I think the attention around Jaeggy’s more recent releases (published simultaneously by New Directions and And Other Stories last year has raised interest in her work. There are still earlier novels that have never been translated and hopefully that will now change.

        Reply
        1. Susan Osborne Post author

          I think this one has had a bit more attention because of the link with Shamsie’s provocation which will perhaps spur on And Other Stories to publish more. Let’s hope so.

          Reply
  4. buriedinprint

    This sounds like it would make an interesting companion to Curtis Sittenfeld’s Prep and Susan Swan’s The Wives of Bath, two other novels about relationships at boarding school written by feminists. Even though I should know better, when I heard boarding school, I still think Enid Blyton, even though I reread A Little Princess just as many times!

    Reply
      1. buriedinprint

        She was my first favourite author; I wanted to read anything with her name on it. But, eventually, I grew away from the short stories and Willow Farm and I became more of an Adventure and Famous Five girl, although my favourite was The Secret Island (a gentle survival-ish story). The school stories were less available to me, whether because they weren’t being bought for the libraries I grew up with or were between printings so I only read a couple and didn’t get as hooked on them as I’m sure I would have with earlier opportunities.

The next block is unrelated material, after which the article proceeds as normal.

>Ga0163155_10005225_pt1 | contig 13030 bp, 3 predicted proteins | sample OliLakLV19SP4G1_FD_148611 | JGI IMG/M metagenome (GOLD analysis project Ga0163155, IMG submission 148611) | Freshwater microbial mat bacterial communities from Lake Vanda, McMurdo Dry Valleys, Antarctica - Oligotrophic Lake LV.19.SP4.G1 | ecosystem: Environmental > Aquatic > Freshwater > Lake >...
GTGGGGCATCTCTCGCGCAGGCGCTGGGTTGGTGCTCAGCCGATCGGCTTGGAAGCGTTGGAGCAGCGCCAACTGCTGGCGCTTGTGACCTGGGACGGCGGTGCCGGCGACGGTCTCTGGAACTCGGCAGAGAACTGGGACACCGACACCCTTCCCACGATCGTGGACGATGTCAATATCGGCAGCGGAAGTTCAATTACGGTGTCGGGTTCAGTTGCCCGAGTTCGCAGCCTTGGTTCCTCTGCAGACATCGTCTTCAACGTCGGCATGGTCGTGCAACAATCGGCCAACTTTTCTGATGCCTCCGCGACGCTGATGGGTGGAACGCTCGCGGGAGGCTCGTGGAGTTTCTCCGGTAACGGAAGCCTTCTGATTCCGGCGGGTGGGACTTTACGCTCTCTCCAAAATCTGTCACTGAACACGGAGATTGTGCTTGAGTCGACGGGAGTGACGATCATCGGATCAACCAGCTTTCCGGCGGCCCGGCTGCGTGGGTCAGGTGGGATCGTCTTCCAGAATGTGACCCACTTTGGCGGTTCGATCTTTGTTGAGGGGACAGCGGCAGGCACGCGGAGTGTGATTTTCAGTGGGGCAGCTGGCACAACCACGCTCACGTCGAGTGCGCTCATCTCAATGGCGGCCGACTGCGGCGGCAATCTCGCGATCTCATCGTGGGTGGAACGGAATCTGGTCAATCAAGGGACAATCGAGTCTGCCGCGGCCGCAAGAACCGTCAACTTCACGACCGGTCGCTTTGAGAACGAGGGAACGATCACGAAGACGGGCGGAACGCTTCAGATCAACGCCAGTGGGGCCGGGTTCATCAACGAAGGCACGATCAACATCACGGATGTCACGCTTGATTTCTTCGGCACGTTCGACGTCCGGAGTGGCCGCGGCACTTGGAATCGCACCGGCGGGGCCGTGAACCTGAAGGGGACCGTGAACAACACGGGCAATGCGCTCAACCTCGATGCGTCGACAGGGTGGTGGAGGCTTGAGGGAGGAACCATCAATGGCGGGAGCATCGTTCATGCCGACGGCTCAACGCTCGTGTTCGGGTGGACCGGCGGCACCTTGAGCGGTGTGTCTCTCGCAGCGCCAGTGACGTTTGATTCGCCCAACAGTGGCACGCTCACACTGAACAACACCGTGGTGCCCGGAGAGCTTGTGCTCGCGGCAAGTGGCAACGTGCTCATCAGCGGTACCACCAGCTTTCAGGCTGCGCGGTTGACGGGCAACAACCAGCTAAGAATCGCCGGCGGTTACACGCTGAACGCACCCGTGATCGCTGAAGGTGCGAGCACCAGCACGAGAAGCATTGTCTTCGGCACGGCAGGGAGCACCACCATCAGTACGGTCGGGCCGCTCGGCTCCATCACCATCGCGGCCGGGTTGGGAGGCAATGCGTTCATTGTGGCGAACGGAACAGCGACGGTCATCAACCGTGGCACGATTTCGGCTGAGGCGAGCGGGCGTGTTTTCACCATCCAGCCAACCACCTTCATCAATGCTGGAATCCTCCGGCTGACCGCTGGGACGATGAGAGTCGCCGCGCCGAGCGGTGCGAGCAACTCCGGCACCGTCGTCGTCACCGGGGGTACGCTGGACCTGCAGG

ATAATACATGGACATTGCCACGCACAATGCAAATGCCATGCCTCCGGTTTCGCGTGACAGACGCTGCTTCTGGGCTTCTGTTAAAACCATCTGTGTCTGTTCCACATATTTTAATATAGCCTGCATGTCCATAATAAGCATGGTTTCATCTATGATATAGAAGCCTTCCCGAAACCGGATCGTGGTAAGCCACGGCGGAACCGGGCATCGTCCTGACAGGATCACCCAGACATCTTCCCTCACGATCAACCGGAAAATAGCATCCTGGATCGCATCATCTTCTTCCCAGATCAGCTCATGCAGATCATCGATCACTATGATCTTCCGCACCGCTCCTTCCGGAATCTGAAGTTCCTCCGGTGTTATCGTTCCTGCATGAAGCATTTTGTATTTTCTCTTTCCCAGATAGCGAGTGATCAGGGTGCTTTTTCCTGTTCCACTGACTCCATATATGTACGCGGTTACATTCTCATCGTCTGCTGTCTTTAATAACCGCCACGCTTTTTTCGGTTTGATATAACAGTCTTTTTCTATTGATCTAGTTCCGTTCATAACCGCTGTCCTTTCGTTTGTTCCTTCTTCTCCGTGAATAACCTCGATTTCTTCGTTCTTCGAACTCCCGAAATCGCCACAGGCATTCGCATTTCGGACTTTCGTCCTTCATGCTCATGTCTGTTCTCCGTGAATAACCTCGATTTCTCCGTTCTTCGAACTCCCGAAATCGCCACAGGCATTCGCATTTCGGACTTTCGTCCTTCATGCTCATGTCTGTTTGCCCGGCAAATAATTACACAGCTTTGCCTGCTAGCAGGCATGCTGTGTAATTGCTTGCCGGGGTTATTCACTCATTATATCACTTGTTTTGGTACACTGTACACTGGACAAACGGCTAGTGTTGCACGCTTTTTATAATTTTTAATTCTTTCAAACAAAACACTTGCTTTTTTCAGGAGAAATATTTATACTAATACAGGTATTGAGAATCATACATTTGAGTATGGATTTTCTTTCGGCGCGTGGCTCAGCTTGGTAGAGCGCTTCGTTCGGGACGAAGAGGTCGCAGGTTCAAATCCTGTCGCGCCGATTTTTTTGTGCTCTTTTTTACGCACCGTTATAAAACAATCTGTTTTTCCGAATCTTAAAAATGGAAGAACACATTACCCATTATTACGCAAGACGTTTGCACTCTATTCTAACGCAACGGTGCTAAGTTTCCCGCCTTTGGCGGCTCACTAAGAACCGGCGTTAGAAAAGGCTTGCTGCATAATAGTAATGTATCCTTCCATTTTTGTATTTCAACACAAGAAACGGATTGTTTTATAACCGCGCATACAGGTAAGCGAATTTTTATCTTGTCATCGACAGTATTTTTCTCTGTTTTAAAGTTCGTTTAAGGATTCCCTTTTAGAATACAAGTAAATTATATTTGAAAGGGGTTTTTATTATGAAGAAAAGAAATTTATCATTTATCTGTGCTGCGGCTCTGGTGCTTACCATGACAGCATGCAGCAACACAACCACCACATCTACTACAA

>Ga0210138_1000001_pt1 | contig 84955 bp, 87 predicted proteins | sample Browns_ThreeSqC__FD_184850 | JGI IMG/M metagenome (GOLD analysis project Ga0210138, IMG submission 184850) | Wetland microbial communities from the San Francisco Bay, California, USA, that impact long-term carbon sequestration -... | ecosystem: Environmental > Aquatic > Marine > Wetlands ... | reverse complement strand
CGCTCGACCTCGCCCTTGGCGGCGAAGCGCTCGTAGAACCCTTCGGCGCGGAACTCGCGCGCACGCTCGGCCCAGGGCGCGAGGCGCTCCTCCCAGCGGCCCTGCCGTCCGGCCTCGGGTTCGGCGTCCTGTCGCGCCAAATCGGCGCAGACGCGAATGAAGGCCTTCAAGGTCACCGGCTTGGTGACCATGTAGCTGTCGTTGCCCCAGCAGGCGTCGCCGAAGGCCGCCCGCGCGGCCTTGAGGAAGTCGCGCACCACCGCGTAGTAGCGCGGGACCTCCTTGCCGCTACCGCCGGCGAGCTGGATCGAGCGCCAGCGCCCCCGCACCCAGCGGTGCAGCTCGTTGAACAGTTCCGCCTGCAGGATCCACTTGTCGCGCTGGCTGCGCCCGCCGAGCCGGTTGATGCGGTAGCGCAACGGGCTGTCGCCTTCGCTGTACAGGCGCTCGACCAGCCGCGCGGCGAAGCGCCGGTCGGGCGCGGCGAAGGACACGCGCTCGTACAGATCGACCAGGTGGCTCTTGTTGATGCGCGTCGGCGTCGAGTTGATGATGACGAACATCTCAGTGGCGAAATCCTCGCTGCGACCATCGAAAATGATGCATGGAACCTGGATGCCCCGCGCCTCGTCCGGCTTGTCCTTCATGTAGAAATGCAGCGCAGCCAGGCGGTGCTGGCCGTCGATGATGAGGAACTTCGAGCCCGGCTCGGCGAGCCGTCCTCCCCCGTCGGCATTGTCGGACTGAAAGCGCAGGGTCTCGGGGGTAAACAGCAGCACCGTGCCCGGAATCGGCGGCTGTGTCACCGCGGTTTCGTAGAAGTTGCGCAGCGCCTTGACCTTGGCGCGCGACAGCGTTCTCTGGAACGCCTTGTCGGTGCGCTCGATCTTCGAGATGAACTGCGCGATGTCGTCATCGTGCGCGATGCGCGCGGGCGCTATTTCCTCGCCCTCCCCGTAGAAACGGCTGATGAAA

Reply
        1. Susan Osborne Post author

          They might have been considered a peculiarly British sort of book. I’m sure I would have hated boarding school but the idea of midnight feasts appealed very much!

          Reply
  5. Naomi

    This book makes me think of A Little Princess, but I’m sure it’s much different! The boarding school setting is appealing as well as the time and place. I’ll be adding it to my novella list!

    Reply